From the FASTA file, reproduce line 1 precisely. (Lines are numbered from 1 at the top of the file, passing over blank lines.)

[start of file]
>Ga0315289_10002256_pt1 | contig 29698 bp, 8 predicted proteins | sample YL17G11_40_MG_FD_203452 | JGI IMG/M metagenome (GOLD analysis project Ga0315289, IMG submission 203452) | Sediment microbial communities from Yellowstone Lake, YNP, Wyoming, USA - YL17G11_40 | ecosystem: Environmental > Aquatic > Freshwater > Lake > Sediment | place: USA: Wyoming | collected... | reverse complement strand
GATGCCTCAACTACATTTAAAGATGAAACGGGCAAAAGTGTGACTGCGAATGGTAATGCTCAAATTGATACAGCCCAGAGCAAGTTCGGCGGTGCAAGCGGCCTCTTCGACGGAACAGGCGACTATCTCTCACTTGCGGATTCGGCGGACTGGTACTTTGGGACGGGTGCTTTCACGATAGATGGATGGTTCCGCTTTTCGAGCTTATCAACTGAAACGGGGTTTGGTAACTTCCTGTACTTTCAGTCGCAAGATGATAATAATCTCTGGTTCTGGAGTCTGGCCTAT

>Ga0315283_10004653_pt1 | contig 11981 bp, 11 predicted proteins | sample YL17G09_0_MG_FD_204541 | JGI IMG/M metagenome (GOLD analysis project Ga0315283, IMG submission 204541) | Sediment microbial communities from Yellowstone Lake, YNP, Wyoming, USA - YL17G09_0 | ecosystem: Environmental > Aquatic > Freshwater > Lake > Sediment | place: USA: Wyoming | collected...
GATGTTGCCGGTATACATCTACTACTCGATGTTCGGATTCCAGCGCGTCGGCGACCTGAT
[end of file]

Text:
>Ga0315289_10002256_pt1 | contig 29698 bp, 8 predicted proteins | sample YL17G11_40_MG_FD_203452 | JGI IMG/M metagenome (GOLD analysis project Ga0315289, IMG submission 203452) | Sediment microbial communities from Yellowstone Lake, YNP, Wyoming, USA - YL17G11_40 | ecosystem: Environmental > Aquatic > Freshwater > Lake > Sediment | place: USA: Wyoming | collected... | reverse complement strand